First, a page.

Fentanyl is an opioid prescription pain medication with numerous brand names such as Sublimaze, Actiq, Duragesic, Fentora, Instanyl, Abstral, and Lazandal. It is typically used to treat after surgery pain and patients suffering from painful terminal illness such as cancer. Fentanyl is also used in combination with benzodiazepines, a class of psychoactive drugs possessing sedative and anesthetic properties in pre-surgery procedures. In a medical setting, Fentanyl may be administered intravenously or as a transdermal patch, in pill form or as a flavored lozenge. In these formulation, Fentanyl provides potent, fast acting, short term pain relief.
Clinical research shows Fentanyl to be approximately 80 to 100 times more potent than morphine and about twenty times more powerful than heroin. This drug has also become widely used recreationally and in combination with illicit drugs such as heroin and cocaine. According to the National Institute of Drug Abuse (NIDA) this is a deadly combination that has resulted in multiple overdose deaths. On the street this drug may be referred to as:
When Fentanyl is used in combination with Heroin, on the street it is called; China White, Poison and TNT. The NIDA also caution users that mixing Fantanyl with street manufactured heroin and cocaine can dramatically increase the potential for tolerance, addiction and a fatal overdose.
The United States Food and Drug Administration (FDA) has classified Fentanyl as a Schedule II Controlled Substance. When a drug is placed in this classification it has successfully met the following criteria:
Fentanyl was first synthetized in 1959 by Dr. Paul Janssen. It was later patented for use by his company, Janssen Pharmaceutica. Because of the drug’s analgesic potency and powerful pain reducing effects, it was soon adopted for use in hospitals and introduced for use as an intravenous anesthetic under the brand name Sublimaze. By the ninety’s the Fentanyl patch was developed for transdermal administration. It was subjected to numerous clinical trials before it was incorporated into medical practice and was shown to be very useful for chronic pain management. The flavored lozenge or lollipop also designed for pain management quickly followed. These forms of administration became popular with terminally ill patients. Other formulations currently under development include an effervescent tab and a spray which are both designed for buccal absorption.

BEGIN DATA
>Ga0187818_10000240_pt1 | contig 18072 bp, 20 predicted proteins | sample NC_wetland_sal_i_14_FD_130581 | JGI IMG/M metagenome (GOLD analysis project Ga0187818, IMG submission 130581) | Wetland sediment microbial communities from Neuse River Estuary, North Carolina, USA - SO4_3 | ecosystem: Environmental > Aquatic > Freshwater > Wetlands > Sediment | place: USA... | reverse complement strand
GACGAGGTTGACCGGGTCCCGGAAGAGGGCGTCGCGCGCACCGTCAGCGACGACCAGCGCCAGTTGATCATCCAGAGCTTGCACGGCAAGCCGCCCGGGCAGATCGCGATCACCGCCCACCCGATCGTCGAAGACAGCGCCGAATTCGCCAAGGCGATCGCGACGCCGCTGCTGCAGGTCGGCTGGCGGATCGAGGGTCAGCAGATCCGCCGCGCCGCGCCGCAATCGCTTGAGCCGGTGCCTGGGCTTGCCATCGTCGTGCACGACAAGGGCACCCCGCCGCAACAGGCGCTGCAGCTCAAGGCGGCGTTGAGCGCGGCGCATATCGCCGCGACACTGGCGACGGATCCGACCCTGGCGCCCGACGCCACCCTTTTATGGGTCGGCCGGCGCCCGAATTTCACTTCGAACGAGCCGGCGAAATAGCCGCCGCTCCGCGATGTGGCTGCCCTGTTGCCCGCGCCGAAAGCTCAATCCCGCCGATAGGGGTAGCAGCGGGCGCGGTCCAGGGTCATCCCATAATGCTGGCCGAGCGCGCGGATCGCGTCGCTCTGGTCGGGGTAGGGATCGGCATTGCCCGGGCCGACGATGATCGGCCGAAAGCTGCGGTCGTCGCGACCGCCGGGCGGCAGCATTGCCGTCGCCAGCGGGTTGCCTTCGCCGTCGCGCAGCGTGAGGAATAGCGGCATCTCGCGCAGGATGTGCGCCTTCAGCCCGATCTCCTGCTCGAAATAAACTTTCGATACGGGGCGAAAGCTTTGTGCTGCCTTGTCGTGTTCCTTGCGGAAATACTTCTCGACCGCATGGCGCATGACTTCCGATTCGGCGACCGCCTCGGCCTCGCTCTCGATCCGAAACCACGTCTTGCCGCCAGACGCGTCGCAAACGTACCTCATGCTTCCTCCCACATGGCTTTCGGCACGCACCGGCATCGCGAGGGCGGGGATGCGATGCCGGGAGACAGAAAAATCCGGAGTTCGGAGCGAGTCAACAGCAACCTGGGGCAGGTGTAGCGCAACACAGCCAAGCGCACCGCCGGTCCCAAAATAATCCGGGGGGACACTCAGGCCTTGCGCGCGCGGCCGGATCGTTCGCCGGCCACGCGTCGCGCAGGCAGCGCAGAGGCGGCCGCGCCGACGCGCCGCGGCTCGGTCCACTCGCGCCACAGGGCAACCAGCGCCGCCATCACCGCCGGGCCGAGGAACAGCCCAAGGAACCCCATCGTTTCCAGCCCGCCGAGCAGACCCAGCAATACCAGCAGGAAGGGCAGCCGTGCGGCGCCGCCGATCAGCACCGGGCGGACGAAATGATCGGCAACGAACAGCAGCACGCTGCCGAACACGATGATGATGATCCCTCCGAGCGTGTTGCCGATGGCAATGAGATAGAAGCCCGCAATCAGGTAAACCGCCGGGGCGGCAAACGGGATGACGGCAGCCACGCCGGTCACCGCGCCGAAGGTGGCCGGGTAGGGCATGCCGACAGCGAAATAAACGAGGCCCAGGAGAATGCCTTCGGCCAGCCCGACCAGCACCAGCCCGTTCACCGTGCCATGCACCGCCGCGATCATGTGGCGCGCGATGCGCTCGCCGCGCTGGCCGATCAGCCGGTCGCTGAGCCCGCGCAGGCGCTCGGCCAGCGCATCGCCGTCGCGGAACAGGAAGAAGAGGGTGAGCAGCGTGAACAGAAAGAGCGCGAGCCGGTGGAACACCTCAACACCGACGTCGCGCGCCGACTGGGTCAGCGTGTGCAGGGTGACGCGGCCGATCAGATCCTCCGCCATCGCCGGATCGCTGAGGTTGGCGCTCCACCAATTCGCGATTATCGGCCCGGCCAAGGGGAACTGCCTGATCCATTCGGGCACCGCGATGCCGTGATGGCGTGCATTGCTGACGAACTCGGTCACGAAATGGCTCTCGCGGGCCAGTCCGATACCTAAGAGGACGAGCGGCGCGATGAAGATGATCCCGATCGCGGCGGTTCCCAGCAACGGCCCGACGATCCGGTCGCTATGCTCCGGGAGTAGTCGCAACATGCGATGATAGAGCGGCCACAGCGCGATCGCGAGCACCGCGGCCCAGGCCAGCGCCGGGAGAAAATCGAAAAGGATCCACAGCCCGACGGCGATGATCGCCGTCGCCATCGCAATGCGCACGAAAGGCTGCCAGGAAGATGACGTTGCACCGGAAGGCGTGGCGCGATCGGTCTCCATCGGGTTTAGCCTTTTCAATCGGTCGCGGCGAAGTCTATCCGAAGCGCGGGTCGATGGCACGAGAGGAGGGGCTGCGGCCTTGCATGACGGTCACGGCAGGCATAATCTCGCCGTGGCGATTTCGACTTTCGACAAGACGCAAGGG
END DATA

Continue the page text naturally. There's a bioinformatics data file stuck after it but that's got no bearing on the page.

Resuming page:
Based on information provided by the Substance Abuse and Mental Health Services Administration (SAMHSA) Fentanyl abuse and overdose can be difficult to detect and treat. Although tolerance to this drug develops quickly, addiction occurs at varying rates from one individual to the next. Another hindrance to detecting use of Fentanyl is that it will not show up in routine toxicology screenings.
There are many side effects associated with general Fentanyl which are also common with use of over the counter medication, prescription drugs and illicit drugs. However, in clinical studies the following side effects were experienced with Fentanyl test subjects. They include:
Overdose related to this drug may result in unconsciousness, coma, cardiac arrest, cardiovascular collapse severe respiratory depression, pulmonary complications or severe allergic reaction. It is also not uncommon for sudden death to occur when Fentanyl is consumed when it is mixed with other illicit drugs.
A comprehensive, integrated treatment process is the most effective approach for Fentanyl addiction. Patients with addiction to this drug may also have other underlying issues that could necessitate dual diagnosis treatment. A medical detoxification procedure is typically advisable because of the potency of fentanyl. Sudden withdrawal may result in adverse physical effects due to a drop in endorphin levels. As such, medical oversight during the Fentanyl cessation process helps to minimize discomfort and allow the medical staff to quickly respond in the event of life threatening effects. This initial phase of fentanyl addiction treatment is significant to the rehabilitation process.
In addition to medical detox, our drug rehab treatment Centers provides dual diagnosis treatment and relapse prevention training. Each treatment program is specifically designed and tailored for the individual after a thorough physical and psychological evaluation.
If you or a loved one is addicted to Fentanyl or have noticed signs of a developing dependency, get help immediately by calling our Drug Rehab Treatment Centers at 877-855-3470. We can help.